There is plenty of energy available for use. The problem is getting the “government” out of the way so they can be made available.

  169. Bob Difley

    Janaia – The addition of an electric motor to gasoline engines is a different animal than creating a hybrid from scratch. For instance, a size of a gasoline engine is determined by its maximum need, such as accelerating when entering a freeway or going up hill. But even when all that power is not needed all eight cylinders still operate using gasoline. In a hybrid, the electric motor takes over when all that power is not needed, such as cruising at freeway speeds on level ground or driving steadily and slowly as in city traffic. For a good basic explanation of the differences between hybrids and gasoline engines and how they work go to: http://www.howstuffworks/hybrid-car.htm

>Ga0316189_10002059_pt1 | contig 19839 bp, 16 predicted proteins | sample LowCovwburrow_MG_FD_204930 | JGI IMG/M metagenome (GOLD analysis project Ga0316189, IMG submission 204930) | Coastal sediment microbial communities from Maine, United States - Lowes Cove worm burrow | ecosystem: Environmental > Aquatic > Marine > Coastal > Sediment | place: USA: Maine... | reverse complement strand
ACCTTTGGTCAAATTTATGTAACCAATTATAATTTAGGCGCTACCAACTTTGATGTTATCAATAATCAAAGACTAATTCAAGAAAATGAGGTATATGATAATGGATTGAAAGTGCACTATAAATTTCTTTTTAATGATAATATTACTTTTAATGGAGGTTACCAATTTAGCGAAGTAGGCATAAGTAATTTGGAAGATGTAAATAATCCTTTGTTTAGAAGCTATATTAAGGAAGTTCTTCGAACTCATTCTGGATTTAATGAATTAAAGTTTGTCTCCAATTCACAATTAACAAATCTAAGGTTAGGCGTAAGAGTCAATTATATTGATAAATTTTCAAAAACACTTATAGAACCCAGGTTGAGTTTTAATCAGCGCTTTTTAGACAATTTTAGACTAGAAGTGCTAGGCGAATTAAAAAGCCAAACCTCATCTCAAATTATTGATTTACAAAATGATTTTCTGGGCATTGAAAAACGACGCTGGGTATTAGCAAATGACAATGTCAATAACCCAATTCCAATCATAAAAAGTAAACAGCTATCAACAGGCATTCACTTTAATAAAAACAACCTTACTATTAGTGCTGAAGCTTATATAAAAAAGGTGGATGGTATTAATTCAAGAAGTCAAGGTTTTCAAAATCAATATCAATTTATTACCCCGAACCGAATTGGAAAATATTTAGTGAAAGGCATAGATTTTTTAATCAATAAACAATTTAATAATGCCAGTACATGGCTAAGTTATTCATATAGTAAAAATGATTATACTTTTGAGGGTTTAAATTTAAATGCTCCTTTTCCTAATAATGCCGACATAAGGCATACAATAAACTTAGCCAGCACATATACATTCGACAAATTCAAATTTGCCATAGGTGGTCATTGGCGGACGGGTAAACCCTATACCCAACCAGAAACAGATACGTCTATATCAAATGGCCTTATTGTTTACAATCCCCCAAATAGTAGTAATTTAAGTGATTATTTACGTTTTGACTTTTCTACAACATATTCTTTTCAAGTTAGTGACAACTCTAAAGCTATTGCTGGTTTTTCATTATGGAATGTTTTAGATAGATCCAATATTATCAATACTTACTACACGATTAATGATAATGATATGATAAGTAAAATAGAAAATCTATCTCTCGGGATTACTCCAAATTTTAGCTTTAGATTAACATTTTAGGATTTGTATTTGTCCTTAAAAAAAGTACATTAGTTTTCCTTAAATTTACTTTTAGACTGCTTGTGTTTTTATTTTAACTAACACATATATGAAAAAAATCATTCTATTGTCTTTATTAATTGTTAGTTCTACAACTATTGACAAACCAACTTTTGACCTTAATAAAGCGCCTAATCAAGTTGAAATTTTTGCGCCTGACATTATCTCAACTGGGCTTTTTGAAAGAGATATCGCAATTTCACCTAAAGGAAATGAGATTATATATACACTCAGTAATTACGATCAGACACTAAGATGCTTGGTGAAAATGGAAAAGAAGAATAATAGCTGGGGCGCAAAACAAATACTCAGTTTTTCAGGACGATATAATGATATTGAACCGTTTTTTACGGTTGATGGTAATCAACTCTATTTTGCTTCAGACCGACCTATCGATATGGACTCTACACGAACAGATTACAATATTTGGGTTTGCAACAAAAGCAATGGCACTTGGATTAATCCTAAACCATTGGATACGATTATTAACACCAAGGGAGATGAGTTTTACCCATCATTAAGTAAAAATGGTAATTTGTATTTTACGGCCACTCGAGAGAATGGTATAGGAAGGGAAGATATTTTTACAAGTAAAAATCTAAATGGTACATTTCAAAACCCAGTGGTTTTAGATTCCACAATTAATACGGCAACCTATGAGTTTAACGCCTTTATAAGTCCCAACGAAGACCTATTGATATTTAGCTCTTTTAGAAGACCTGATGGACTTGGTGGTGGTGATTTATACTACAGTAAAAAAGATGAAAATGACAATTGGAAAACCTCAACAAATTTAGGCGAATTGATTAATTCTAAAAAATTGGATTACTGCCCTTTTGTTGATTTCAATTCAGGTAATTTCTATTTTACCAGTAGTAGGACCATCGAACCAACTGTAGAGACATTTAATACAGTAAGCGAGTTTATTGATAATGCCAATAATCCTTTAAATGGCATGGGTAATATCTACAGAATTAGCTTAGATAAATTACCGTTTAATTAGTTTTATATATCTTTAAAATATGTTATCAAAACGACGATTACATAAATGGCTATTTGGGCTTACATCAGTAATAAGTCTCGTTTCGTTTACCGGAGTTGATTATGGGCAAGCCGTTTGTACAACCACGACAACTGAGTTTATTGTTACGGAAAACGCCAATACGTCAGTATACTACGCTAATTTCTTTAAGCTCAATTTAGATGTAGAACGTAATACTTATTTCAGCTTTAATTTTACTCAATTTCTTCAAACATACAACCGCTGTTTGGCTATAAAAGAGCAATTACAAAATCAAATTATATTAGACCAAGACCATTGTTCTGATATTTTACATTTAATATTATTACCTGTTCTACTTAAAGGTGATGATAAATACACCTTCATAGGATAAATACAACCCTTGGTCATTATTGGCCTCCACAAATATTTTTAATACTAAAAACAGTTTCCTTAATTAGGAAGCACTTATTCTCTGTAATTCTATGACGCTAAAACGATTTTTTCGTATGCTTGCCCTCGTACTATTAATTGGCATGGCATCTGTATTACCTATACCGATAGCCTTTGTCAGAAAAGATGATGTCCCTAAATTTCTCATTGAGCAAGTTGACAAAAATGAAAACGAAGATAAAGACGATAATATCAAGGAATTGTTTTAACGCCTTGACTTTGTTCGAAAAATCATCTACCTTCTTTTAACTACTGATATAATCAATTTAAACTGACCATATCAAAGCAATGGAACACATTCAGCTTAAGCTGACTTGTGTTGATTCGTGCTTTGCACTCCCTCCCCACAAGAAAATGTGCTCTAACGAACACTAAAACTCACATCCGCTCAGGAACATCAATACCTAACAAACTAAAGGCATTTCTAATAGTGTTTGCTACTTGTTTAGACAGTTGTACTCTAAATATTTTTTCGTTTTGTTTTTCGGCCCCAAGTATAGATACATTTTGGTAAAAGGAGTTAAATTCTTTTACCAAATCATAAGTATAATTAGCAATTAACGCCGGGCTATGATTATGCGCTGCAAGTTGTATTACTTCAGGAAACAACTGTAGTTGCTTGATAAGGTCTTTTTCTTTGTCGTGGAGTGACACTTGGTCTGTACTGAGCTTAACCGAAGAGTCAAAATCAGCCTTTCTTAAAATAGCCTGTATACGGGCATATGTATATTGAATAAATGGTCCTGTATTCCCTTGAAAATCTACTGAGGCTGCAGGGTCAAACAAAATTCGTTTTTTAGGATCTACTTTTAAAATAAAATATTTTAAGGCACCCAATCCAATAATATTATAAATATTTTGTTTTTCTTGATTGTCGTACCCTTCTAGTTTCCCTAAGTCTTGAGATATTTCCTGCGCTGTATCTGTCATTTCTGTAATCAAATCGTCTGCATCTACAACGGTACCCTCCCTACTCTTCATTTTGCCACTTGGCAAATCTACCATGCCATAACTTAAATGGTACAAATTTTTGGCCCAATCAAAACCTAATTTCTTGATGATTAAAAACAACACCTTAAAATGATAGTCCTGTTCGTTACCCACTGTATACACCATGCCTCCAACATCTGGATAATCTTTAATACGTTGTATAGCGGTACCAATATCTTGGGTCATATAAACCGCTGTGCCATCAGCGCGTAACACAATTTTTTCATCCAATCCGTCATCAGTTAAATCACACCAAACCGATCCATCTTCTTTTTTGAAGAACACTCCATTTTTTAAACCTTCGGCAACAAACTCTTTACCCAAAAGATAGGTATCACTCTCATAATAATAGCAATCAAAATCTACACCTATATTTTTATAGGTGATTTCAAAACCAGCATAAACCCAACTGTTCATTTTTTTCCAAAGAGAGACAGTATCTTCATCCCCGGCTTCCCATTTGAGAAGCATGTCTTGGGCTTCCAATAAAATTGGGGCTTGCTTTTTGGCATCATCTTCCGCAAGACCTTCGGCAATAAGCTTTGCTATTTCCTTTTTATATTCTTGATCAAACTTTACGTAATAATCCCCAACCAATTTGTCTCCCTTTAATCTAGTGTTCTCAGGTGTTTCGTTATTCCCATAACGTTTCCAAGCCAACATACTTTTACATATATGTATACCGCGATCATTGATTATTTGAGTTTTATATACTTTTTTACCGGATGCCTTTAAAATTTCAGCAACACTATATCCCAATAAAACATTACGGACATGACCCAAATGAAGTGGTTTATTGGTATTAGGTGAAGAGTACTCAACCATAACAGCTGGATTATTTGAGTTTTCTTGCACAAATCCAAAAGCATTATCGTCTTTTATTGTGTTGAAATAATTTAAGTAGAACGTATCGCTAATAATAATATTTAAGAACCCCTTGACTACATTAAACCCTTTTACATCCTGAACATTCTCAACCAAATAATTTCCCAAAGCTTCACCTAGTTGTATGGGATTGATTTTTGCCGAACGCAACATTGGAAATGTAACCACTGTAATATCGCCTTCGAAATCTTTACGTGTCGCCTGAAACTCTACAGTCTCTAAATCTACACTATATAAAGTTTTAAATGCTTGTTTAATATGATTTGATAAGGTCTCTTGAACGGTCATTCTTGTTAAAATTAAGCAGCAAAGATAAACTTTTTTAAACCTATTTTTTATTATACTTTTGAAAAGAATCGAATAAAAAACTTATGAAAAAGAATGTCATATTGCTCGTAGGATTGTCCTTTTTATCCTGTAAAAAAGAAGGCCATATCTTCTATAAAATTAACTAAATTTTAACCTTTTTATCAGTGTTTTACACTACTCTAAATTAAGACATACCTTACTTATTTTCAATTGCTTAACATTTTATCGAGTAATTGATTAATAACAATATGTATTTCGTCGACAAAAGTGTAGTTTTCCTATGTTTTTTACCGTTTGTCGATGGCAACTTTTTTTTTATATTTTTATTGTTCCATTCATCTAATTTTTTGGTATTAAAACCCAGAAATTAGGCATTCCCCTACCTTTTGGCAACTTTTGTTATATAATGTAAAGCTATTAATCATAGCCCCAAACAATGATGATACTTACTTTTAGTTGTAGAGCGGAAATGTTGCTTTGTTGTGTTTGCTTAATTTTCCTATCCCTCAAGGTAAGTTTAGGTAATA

However, the addition of a electric engine to a gasoline will help the mileage but not be as efficient as a downsized gasoline engine coupled with an electric motor the way a hybrid is designed. And, unfortunately, I don’t know any after market sources for adding an electdric motor. Maybe some of the informed readers of this blog can help out.
    As for the fuel from water, I belong to the “I’ve got to see it to believe it” skeptics club. And again, if any of you readers have any first hand experience with the doublegasmileage device, I would appreciate your thoughts and results.
    One last point. Those of you who haven’t seen Janaia’s film interviews with people who are making a difference, take time to check out her web site at: